The very fickle finger of blame.

I’ve got to admit it. I have to write this down. I’ve got to get it off my chest. My tongue is bleeding I’ve been biting on it for so long. OK, here goes.

Here in the west of the Cairngorms, our local newspaper attracts regular correspondence on a whole range of wildlife issues from a variety of perspectives and agendas. No surprise there, but just recently something caught my eye and if I’m honest, raised my hackles. A doctor (not sure of what to be fair) had noticed a decline in local garden birds. Now given that science is likely to form the basis of much of the good doctor’s thinking, I’d have thought a bit of research might have been in order – you know, to see if ‘the problem’ was seasonal or localised perhaps? No research or detective work necessary apparently – his less-than-scientific conclusion (and I quote): ” I have no doubt that rooks are responsible.”

Before going further I need to tell you that I’m not a bobbledy-hat rook lover, but to jump to such an ill-informed conclusion with no scientific evidence to back up his assertion is to my mind, irresponsible at the very least. People listen to ‘doctors’ after all.

The following week it got worse. Another doctor (same village) was keen to add her tenpenneth to the verbal assassination of corvids. In her opinion it wasn’t rooks that had decimated garden birds, it was jackdaws. And her proof? “They are noisy, greedy things.”

So what to do? Well the original doctor had a well conceived scientific strategy: “I feel an organised cull is the only solution to restore finches, tits and sparrows.” So doctor(s), this cull – how many birds need to be killed to solve ‘the problem’? 10? 100? 1000? And is it rooks or is it jackdaws? Or doesn’t it really matter – they are after all just noisy, greedy, troublesome black birds – not the sort of things that a quiet Highland village should have to put up with.

I welcome most things that benefit biodiversity (and that may or may not involve controlling corvids) but surely such ill-informed, anecdotal outpourings are outdated, unhelpful and unwelcome. Assuming one or both of the correspondents are doctors of medicine, GPs even, I’d suggest you don’t go to see them – especially if you’re an overweight, talkative Afro-Carribean.

Nothing ventured…

Ballhead mount: check. Chest waders: check. Hide frame: check. Hide cover: check. Waterproof: check. Camera: check. Capability to carry all of aforementioned: s**t!

And so it was I staggered through the wood yesterday in knee-deep snow, laden with…well, about half of everything I own. It was snowing and by god I was going to get some pictures: Pictures of whooper swans in a blizzard, oh yes. But there are blizzards and blizzards and in some blizzards it’s so blizzardous you can’t actually see your subject (which I always find helpful). Good conditions to set off in a floating hide. Not.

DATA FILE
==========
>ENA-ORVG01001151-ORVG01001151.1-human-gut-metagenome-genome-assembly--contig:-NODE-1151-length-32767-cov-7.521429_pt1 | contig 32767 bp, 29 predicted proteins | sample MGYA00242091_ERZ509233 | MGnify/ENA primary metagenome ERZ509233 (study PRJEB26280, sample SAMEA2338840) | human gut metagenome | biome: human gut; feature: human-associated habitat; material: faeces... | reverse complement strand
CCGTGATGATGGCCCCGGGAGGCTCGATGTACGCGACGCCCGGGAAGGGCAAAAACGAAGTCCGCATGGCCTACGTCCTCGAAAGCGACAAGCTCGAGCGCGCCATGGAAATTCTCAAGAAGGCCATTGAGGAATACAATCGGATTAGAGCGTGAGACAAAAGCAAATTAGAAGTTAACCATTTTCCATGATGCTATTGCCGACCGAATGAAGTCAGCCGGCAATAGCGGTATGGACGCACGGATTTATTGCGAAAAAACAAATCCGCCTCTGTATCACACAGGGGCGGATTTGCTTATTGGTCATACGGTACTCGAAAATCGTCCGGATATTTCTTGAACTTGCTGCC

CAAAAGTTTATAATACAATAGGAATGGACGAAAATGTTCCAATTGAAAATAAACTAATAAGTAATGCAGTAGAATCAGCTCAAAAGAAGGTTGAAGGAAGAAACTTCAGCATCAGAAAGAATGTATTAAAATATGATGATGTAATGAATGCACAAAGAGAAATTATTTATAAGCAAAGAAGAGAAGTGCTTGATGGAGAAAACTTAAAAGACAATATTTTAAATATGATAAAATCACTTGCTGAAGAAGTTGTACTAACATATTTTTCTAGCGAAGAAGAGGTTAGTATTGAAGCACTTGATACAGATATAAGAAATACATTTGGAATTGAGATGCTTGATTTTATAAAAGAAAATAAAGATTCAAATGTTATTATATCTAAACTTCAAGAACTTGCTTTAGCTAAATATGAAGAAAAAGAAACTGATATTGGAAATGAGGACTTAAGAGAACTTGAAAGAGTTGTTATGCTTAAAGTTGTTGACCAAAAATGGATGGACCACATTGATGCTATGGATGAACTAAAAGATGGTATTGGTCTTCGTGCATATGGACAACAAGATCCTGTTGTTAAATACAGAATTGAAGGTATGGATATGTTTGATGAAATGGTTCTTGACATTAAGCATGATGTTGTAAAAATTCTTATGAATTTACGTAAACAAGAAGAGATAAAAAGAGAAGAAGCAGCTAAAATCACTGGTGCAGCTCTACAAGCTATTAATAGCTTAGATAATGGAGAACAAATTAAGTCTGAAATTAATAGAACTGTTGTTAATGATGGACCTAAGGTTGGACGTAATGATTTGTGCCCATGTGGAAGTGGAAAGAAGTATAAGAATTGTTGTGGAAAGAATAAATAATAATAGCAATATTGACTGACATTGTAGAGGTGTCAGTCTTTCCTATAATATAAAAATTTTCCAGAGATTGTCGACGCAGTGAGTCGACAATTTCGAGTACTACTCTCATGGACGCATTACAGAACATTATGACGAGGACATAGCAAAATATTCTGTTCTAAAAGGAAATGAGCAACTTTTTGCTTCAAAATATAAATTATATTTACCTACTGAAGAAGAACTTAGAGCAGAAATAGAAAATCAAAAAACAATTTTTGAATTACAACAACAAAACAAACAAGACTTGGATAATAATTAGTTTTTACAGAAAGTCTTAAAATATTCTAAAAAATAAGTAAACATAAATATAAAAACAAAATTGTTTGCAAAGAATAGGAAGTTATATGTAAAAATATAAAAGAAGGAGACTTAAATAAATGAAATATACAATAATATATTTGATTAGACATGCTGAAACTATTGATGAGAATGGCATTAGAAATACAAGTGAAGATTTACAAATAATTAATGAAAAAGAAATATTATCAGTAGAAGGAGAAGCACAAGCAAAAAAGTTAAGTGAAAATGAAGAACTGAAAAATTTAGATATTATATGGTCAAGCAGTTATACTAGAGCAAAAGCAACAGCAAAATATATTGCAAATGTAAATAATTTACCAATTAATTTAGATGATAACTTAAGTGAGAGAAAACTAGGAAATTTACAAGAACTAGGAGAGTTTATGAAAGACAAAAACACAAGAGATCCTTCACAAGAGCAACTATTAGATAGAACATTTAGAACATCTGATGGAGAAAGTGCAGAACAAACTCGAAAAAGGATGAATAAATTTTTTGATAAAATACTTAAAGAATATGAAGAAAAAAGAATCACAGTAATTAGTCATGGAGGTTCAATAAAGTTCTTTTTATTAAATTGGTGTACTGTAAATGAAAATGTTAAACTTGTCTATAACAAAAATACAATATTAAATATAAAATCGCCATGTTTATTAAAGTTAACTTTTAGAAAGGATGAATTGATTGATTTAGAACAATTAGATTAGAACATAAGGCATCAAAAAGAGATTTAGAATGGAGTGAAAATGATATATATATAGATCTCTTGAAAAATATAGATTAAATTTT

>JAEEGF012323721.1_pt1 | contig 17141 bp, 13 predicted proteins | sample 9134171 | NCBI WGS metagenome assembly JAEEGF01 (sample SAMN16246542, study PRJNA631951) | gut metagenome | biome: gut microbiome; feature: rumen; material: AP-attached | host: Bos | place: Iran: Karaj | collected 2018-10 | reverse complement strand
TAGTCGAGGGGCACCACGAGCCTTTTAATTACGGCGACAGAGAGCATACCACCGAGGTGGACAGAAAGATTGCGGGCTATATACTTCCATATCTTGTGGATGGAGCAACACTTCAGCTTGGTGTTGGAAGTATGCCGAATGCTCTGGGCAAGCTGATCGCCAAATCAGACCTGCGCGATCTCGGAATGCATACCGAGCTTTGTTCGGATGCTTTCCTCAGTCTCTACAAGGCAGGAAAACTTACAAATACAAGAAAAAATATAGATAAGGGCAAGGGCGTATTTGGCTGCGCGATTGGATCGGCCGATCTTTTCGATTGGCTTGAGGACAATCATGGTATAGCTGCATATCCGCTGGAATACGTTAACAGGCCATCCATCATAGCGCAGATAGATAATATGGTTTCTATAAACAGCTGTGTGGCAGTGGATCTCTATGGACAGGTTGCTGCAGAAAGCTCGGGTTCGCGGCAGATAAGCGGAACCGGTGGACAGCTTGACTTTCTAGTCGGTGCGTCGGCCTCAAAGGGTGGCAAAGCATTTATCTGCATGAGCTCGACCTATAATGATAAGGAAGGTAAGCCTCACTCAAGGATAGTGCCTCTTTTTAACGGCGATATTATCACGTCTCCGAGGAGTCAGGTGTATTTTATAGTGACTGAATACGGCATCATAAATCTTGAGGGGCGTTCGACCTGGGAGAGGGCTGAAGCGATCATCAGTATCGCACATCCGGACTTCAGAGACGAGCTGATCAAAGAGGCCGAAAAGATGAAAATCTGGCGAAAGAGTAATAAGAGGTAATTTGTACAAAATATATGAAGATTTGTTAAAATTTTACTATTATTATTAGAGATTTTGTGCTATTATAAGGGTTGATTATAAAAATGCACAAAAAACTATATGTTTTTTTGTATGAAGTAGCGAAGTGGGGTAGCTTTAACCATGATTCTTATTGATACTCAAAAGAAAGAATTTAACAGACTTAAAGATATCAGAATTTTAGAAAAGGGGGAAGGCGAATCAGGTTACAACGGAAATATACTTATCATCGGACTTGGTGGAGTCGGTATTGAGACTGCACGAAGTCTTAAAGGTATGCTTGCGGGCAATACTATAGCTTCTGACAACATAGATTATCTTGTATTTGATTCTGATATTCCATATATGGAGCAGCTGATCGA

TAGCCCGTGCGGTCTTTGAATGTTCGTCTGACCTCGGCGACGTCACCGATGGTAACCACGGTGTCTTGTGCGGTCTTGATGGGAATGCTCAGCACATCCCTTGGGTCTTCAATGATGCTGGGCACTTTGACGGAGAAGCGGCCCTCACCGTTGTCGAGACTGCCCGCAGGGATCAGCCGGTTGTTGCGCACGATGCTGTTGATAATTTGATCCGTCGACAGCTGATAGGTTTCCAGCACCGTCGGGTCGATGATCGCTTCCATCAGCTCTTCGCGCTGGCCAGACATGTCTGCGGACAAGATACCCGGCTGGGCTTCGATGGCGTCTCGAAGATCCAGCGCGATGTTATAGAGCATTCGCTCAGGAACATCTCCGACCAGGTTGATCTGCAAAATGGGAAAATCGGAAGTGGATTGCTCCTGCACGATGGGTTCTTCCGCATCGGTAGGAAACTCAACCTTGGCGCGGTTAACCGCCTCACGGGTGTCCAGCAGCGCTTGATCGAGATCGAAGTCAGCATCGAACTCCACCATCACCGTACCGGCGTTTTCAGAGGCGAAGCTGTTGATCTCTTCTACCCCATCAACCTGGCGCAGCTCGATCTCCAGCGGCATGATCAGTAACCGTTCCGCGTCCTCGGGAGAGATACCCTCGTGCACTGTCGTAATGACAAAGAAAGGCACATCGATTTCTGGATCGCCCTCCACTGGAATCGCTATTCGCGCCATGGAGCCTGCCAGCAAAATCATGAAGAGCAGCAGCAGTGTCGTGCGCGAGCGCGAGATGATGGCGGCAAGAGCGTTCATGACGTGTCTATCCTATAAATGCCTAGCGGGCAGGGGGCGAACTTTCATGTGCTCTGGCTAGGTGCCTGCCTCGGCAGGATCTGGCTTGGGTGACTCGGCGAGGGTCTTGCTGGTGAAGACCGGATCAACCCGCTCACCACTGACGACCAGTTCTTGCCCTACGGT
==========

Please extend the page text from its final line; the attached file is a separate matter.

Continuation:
After 30 minutes and several waves having engulfed the camera, I conceded my ambition had exceeded what was realistic. If it wasn’t for the fact that the water was cold and I therefore knew its source was from the waterfall now cascading over my waders, I might have been forgiven for suspecting premature incontinence. Abandon ship and head for port before a Mayday was necessary. To be fair I had got close to the swans (not easy in this part of the world) but it was nigh on impossible to conquer the force 9 gale sweeping across the ocean that is Loch Insh. OK more of a stiff breeze but still damned difficult.

Undeterred I wandered the forest in my very handsome waders looking like some Arctic Andy Pandy still hellbent on getting some snowy images before the onset of spring. It’s fair to say that if you don’t like monochromatic pictures, the Cairngorms was not the place for you yesterday and you probably shouldn’t read on. But I do and so I persevered in my squelchy pants (I did succumb to ditching the waders) and held out long enough to grab a few PLNs (Pleasant Little Numbers).

The rewards nowhere near justified the effort but the pain of sitting at home and wondering ‘what if…’ would have been much more excrutiating. And besides, another life lesson had been learned – I’ll know better next time. If you believe that…